Walpurgis Night

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Wal·pur·gis Night

 (väl-po͝or′gĭs)
n.
1.
a. The eve of May Day, observed in some European countries and in some Scandinavian communities in the United States in celebration of spring and marked by music, singing, and bonfires.
b. The eve of Beltane, believed by medieval Christians to be the occasion of a witches' Sabbath.
2. An episode or a situation having the quality of nightmarish wildness.

[Partial translation of German Walpurgisnacht : Walpurgis, Saint Walpurga (died 779) + Nacht, night.]

Walpurgis Night

(vælˈpʊəɡɪs)
n
(Alternative Belief Systems) the eve of May 1, believed in German folklore to be the night of a witches' sabbath on the Brocken, in the Harz Mountains
[C19: translation of German Walpurgisnacht, the eve of the feast day of St Walpurga, 8th-century abbess in Germany]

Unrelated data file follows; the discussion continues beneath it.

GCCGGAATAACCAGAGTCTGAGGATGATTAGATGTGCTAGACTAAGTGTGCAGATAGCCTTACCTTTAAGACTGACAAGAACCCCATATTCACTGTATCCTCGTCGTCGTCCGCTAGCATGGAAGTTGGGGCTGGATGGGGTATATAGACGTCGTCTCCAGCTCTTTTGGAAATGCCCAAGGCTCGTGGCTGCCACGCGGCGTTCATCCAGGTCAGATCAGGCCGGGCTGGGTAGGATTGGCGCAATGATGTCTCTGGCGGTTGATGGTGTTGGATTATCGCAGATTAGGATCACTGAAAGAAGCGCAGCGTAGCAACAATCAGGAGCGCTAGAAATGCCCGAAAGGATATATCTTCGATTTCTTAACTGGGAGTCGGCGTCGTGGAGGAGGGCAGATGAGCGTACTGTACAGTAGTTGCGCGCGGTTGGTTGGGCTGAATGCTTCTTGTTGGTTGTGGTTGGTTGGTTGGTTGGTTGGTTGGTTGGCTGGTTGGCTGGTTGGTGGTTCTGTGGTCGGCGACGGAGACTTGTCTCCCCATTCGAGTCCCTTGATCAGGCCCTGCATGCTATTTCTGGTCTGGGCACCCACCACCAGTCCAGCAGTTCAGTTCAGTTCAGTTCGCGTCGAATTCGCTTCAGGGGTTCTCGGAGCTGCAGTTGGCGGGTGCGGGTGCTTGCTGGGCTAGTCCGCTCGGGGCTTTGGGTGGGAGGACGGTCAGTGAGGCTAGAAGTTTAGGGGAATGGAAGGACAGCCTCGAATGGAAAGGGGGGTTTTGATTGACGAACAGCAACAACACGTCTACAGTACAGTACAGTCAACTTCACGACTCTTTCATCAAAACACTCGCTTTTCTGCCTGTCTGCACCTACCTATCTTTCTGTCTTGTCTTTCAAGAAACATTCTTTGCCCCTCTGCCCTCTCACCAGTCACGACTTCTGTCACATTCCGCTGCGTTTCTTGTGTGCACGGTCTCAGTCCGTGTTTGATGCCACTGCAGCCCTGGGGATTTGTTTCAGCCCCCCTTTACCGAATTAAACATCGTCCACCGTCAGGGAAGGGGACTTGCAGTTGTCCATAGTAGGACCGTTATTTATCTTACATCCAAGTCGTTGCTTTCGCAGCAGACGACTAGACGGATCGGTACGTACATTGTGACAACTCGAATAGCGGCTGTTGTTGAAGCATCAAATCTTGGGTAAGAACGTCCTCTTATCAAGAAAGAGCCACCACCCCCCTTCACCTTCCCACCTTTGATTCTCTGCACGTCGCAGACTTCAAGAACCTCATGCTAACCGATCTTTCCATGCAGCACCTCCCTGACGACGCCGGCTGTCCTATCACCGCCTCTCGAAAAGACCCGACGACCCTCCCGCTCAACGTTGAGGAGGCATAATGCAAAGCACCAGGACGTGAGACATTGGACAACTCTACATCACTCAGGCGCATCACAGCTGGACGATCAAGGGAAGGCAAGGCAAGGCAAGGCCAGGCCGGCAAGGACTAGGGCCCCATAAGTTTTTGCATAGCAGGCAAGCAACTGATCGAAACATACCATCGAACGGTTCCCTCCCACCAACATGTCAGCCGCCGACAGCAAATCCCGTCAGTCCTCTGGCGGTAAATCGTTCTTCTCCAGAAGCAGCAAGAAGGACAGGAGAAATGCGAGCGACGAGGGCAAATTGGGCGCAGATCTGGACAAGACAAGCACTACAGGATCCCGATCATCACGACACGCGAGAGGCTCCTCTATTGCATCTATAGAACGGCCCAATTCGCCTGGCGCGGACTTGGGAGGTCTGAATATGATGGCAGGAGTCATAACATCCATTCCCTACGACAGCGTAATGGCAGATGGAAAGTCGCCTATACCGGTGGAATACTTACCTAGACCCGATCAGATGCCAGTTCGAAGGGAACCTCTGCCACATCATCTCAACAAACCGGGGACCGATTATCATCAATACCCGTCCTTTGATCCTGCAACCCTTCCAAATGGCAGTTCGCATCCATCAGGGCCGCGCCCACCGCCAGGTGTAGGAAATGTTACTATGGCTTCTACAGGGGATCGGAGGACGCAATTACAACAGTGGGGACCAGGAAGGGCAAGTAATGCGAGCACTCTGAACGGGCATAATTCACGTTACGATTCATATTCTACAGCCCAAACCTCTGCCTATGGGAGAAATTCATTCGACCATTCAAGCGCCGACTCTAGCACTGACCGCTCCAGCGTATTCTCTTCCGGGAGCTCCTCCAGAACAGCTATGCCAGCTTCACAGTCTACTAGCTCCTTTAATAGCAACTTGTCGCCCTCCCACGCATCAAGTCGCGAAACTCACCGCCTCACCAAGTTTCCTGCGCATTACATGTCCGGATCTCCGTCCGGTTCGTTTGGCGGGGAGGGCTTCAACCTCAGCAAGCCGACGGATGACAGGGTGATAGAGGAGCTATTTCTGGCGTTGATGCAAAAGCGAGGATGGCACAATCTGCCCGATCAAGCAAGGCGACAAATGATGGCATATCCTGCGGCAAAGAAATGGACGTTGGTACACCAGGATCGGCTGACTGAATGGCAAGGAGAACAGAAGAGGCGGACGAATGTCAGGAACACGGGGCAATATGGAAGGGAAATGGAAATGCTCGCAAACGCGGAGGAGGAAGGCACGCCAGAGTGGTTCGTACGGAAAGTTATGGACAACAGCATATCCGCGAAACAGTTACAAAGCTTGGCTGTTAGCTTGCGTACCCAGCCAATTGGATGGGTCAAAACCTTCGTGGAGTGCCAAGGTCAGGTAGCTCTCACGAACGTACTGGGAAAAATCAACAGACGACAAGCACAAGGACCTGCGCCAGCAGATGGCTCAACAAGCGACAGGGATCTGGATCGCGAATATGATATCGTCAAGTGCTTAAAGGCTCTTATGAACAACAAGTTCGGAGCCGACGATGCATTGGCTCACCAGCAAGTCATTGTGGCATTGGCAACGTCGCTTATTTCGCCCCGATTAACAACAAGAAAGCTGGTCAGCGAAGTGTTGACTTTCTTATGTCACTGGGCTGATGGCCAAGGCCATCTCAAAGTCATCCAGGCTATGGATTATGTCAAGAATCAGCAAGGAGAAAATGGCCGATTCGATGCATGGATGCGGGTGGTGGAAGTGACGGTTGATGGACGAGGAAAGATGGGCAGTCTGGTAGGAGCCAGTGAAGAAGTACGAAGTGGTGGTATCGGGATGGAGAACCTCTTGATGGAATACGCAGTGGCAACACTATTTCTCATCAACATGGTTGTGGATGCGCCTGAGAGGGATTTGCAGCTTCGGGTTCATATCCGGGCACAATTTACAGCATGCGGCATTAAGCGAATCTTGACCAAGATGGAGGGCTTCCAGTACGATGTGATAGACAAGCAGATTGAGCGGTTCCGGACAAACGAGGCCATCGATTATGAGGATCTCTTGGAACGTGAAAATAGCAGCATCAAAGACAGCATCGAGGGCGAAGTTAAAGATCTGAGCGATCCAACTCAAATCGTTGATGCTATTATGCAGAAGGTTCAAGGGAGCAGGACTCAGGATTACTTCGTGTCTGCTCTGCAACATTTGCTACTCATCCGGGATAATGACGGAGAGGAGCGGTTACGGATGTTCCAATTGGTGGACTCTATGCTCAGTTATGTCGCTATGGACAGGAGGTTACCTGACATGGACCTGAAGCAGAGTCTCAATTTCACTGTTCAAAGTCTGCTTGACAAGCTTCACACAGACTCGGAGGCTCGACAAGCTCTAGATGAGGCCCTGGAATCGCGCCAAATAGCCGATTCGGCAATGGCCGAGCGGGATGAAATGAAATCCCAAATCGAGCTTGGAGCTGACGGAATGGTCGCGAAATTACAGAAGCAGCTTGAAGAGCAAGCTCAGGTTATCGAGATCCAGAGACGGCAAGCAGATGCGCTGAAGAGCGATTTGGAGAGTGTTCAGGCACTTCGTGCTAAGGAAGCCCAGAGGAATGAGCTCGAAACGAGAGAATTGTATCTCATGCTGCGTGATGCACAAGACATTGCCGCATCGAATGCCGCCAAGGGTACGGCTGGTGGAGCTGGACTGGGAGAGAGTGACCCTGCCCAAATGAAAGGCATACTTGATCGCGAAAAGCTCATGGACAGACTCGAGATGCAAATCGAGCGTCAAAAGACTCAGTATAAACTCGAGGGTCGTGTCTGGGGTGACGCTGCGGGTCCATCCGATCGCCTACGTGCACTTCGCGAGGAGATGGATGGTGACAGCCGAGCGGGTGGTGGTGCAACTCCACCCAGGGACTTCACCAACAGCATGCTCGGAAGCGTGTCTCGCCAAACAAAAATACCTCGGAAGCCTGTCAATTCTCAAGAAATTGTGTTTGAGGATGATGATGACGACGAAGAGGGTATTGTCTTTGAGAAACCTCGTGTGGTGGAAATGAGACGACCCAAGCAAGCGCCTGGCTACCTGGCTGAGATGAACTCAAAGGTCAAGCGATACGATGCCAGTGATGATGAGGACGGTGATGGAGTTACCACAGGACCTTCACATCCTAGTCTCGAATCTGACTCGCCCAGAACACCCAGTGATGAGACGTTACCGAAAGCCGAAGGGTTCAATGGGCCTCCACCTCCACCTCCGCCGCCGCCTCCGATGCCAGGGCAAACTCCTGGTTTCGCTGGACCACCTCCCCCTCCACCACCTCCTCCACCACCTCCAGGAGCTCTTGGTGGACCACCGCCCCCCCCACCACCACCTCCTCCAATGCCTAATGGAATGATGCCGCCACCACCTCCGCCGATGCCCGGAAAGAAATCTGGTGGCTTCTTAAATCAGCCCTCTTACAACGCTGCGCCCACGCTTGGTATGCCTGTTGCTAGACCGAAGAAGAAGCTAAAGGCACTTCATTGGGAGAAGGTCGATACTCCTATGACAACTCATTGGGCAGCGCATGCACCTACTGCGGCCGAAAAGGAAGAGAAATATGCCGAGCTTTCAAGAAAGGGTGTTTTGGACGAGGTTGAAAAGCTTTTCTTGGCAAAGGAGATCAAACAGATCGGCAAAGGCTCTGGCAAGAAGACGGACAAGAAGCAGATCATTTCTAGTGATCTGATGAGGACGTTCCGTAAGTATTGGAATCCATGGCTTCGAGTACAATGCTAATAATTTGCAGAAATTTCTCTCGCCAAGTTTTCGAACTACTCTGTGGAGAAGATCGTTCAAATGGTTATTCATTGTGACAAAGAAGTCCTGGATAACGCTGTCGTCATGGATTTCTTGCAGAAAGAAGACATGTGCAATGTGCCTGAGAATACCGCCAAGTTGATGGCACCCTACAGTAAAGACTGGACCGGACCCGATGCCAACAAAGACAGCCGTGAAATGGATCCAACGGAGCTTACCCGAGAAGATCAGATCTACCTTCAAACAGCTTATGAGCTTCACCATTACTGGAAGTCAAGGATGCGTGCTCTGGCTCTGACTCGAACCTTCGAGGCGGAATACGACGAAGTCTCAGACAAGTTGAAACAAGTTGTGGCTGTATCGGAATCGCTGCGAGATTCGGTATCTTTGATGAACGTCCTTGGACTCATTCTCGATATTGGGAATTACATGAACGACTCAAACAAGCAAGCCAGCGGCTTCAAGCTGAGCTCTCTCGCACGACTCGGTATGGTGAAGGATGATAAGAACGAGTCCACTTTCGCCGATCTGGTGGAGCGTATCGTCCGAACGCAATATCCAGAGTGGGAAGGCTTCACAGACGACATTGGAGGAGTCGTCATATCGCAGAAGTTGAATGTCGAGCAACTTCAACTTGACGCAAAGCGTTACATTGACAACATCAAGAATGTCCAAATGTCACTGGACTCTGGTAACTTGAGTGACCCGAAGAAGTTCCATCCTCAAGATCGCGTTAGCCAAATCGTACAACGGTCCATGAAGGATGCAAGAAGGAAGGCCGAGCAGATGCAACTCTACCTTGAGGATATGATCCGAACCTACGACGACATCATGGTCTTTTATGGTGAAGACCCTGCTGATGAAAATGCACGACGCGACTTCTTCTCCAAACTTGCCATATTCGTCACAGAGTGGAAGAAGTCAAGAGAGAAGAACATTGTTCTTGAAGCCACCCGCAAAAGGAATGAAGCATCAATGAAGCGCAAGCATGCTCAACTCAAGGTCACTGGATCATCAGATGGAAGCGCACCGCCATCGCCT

Wal•pur′gis Night′

(vɑlˈpʊər gɪs)
n.
(in German folklore and literature) the evening preceding the 1st of May, when a witches' Sabbath was held on the Brocken.
German, Wal•pur•gis•nacht (vɑlˈpʊr gɪsˌnɑxt)
[after St. Walpurgis (c710–780), Anglo-Saxon abbess in Germany, whose relics were enshrined on May 1]
ThesaurusAntonymsRelated WordsSynonymsLegend:
Noun1.Walpurgis Night - eve of May Day
day - a day assigned to a particular purpose or observance; "Mother's Day"
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